Lilit Hakobyan bought Gentamicin for her ill daughter
from an unnamed and small pharmacy, she couldn't
even imagine that the vials would cause a problem.
Those effective antibiotics meant for administering
via injections and intended for recovery in short
terms turned out to be completely ineffective.
The medicine was counterfeit and the vials contained
some unknown mixture or water.
"Before that incident, I couldn't even think
that something like that could have happened but
now I'm suspicious of everything," says Hakobyan,
"I have no idea how I can protect myself
from all of that and not to buy fake medicines.
It's a real mess."
According to the appraisals of International
Healthcare Organization, there is a probability
that up to 60 per cent of medicines that are sold
in markets of developing countries can be counterfeit.
"These days, when talks everyday are about
bioterrorism, the branch of bioterrorism exists
under the name of pharmacoterrorism i.e. terrorism
by means of medicines," says Samvel Azatyan,
candidate of medical sciences, deputy head of
Armenian Drug and Medical Technologies Agency.
"It is a serious problem for the entire world
and all the more for the developing countries
and, of course, for Armenia."
As specialists assure, the medicines, which are
legally delivered to Armenia are completely legitimate
and are checked on different levels. But the same
cannot be told about medicines which are delivered
to Armenia through smuggling. Those medicines
are mainly brought from CIS countries in bags
or cases and for the most part are faked and consequently
very cheap. As delivery of such medicines is illegal
the quality is impossible to control.
"First of all medicines are very profitable
and, of course, there is a great temptation to
fake them for making profit off it," Azatyan
says. "Sure, in most cases the medicines
in great demand are faked. They are antibiotics,
analgesics, anti-inflammatory medicines, substances
for intravenous usage and others."
"It often happens that we are offered medicines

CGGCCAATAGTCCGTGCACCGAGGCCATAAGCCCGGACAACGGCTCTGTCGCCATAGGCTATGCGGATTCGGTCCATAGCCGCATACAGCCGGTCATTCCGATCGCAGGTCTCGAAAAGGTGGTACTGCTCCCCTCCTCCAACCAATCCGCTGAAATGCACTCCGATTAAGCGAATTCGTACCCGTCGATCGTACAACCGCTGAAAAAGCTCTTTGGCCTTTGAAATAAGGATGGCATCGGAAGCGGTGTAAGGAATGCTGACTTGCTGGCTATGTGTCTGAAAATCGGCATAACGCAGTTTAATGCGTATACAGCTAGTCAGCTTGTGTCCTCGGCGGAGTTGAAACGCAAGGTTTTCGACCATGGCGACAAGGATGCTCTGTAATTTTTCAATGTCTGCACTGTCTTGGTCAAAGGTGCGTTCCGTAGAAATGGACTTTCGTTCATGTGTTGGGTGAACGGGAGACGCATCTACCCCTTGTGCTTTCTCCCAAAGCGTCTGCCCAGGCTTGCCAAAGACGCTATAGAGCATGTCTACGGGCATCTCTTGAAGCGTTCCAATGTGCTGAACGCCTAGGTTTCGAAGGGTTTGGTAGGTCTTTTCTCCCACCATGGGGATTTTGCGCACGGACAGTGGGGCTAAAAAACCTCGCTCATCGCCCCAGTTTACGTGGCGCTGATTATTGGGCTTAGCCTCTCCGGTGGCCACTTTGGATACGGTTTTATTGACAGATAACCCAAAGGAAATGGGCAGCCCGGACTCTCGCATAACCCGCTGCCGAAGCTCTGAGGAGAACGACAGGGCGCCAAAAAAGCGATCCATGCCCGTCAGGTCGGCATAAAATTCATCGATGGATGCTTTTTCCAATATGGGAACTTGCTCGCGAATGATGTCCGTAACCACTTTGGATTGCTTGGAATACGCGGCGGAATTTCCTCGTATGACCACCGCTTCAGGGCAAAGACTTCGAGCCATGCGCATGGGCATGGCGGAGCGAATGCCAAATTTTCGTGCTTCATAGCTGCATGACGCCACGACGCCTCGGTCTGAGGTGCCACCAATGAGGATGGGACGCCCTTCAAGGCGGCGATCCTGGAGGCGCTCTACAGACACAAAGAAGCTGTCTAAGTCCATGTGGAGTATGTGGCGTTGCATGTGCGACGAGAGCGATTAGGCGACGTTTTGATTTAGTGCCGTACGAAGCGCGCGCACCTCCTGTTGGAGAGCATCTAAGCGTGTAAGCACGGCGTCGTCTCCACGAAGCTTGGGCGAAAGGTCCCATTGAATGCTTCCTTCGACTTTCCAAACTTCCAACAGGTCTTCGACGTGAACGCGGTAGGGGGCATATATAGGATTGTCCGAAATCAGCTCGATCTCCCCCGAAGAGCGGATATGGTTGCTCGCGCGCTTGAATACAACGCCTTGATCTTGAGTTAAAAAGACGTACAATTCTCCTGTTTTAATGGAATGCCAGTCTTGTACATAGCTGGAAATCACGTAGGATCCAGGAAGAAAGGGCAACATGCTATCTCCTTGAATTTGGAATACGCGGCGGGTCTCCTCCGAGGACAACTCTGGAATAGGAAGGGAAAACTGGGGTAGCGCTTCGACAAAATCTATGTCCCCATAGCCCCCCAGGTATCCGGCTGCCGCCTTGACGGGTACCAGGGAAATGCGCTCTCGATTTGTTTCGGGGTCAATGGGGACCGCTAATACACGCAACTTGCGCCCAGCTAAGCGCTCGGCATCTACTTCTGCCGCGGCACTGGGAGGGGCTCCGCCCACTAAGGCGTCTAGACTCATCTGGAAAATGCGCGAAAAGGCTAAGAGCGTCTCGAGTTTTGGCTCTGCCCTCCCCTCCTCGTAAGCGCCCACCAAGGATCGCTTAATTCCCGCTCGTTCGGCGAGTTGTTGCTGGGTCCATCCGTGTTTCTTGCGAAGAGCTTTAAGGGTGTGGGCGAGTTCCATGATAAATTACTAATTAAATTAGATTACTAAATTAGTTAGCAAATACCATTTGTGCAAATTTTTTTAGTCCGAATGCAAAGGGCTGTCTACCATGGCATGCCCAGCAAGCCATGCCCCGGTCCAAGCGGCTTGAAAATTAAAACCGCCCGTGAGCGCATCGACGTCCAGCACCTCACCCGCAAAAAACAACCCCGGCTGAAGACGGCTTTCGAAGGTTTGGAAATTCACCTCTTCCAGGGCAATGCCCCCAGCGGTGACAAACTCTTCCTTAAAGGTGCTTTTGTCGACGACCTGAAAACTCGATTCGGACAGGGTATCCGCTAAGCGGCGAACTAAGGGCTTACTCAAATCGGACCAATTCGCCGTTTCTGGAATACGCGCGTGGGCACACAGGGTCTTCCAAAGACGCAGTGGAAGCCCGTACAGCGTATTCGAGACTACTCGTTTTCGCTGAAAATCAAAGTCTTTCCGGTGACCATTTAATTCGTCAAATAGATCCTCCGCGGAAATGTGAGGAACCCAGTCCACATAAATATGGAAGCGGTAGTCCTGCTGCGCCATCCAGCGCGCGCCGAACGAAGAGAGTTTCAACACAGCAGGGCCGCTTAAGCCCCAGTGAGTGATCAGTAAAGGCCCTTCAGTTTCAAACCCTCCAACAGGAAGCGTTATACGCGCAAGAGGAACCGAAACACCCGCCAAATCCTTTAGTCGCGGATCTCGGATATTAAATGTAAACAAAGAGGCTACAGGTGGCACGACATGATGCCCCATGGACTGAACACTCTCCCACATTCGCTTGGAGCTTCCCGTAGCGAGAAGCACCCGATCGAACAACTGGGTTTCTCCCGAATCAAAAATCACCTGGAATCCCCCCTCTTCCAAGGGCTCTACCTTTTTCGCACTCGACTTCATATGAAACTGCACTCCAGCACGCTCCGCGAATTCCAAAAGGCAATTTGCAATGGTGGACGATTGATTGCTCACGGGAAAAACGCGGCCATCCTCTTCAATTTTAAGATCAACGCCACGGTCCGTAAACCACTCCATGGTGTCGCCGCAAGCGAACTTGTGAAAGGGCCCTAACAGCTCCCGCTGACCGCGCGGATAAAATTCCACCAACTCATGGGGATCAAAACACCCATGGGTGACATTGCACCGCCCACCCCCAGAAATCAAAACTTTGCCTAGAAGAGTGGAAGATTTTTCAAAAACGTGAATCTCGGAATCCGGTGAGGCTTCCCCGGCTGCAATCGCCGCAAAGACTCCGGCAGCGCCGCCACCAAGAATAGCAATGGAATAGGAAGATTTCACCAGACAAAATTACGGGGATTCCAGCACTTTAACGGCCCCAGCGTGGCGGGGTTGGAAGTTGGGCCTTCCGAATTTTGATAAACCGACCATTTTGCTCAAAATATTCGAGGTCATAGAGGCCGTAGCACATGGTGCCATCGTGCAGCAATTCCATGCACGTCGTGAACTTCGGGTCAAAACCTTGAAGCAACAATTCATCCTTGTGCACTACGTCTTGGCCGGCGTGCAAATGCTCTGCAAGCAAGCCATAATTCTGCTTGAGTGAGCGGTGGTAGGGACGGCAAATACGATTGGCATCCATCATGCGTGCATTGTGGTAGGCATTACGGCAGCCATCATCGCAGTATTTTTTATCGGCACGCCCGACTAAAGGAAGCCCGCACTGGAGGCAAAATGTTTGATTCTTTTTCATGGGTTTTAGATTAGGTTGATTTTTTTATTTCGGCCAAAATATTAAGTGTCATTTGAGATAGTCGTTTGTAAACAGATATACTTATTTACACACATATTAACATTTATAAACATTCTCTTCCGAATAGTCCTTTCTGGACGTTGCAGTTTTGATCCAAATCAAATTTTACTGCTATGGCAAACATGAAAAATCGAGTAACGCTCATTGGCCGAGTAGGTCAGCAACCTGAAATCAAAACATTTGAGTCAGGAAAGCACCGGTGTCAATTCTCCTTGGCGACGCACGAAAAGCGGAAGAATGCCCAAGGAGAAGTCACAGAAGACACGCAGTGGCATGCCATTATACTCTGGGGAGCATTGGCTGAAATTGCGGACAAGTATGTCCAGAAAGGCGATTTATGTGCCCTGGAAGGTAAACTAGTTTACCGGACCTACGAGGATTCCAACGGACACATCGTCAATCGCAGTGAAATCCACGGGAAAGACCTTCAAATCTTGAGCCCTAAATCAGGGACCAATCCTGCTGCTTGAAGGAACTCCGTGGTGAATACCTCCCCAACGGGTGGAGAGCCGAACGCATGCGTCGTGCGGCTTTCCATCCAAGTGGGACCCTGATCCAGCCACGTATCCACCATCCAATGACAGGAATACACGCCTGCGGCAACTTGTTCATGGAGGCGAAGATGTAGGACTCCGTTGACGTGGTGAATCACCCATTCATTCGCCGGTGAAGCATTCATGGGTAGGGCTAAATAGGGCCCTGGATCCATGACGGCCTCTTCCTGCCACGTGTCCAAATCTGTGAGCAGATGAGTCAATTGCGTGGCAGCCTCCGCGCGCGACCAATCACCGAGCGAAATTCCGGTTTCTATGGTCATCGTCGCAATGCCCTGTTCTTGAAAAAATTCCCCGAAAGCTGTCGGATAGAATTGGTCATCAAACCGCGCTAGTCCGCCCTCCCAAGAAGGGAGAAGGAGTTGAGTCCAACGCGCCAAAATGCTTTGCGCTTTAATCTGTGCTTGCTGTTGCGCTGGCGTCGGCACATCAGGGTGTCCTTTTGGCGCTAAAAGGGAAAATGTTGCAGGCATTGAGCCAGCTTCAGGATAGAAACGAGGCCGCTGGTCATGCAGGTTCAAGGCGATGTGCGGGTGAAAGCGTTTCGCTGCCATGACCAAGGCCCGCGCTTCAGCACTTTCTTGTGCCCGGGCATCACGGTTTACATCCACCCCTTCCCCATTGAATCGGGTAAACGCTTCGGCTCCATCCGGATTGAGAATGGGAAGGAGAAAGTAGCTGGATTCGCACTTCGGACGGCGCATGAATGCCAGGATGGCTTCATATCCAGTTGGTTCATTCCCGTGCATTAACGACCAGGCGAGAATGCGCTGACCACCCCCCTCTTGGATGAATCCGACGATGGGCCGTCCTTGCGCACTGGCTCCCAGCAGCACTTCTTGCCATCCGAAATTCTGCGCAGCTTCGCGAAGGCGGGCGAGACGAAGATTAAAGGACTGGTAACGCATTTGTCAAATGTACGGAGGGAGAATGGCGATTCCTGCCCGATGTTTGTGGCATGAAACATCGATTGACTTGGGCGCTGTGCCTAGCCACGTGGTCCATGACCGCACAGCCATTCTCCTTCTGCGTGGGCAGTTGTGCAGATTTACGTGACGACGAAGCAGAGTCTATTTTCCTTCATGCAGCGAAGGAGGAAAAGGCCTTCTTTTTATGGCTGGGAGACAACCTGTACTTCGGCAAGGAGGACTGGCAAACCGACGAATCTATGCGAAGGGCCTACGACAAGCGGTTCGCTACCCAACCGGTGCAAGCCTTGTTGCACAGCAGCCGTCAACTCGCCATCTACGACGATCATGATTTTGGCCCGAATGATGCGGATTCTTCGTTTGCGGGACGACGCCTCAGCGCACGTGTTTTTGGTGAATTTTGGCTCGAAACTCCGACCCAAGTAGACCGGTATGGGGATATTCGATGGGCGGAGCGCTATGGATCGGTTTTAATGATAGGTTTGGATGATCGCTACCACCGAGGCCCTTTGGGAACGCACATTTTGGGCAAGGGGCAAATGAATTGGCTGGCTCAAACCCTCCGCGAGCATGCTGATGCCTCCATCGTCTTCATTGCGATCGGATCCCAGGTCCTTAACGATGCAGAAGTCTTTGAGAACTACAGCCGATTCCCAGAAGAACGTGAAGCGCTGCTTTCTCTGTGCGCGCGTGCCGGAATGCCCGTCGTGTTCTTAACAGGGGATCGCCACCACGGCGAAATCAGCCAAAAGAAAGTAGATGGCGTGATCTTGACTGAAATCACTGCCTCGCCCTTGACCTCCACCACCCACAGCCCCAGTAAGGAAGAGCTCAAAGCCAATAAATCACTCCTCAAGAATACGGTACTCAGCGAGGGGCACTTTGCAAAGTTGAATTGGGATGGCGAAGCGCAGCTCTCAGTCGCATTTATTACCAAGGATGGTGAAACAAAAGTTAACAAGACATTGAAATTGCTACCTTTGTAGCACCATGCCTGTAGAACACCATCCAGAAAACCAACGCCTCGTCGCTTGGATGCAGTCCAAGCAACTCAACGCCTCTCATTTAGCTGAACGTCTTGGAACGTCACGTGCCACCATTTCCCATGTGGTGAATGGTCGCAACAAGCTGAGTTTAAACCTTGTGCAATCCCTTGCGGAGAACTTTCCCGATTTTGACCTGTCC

for very cheap prices, however, we are working
with companies and aren't attracted by offers
like that," says Silva, co-director of one
of the biggest pharmacies of Andranik district.
"Many people are attracted by cheap prices
and take those medicines but later they get into
Azatyan says that medicines can be faked in different
ways. For instance, there are cases when medicines
don't contain correct active agents, which they
should have contained and such medicines are of
low effectiveness. Sometimes it happens when faked
medicines contain no active agents at all, instead
they contain neutral substances. The shape and
design of the legitimate medication is copied
making it impossible to detect a fake without
can happen when a medicine contains dangerous
and poisonous substances. Of course, it's the
most dangerous type of fake production and over
the past years it has been seen more often here,"
says Azatyan. "Some cases were detected in
our market, when, for instance, instead of antibiotics,
medicines contained agents infected with microbes
or under the name of substances for intravenous
usage some substances, which contained water or
some fouled mixtures with adequate color attached
to them were on sale. Nobody can guarantee that
these days some faked medicines won't be used
for inflicting great injury to people at large.
I mean this problem grew from medical into the
problem of national security in a sense."
In Armenia faked medicines were detected mainly
as a result of alarm calls and only in a few cases
as a result of inspections. Either ordinary citizens
complain or mainly doctors, who have been using
medicines for many years and one day find out
that those medicines look strange or they are
not effective at all.
The Agency on Medicines and Medical Technologies,
which since its founding in 1992 has been examining
this problem and conducting laboratory researches
in this field, makes statements after each incident
in its periodical about faked medicines and how
to avoid them. However those methods are not available
to the public at large.
"A great amount of faked medicines have
been detected on the Armenian market. We can be
sure that the number of faked medicines in the
market is incomparably bigger than the number
of detected ones. As for the present moment there
is a problem of detecting and the population must
be more careful and make right choices,"
Specialists advise consumers to buy medicines
only in approved pharmacies and not from unknown
markets. And in case there are some doubts while
purchasing medicines one must insist on necessary
documentation proving the validity of the medicine.
Head of Press Department of the Ministry of Healthcare
Ruslana Gevorgyan says that the Ministry is organizing
an inspections commission to exercise more control
over the import of medicines and tests to determine
"For the stronger fight it's necessary to
carry out serious works and closely cooperate
with law enforcement, tax and many other bodies
and links," says Samvel Azatyan. "First
of all the borders must be controlled very seriously
as one bag delivered to the country through smuggling
can deluge the whole republic."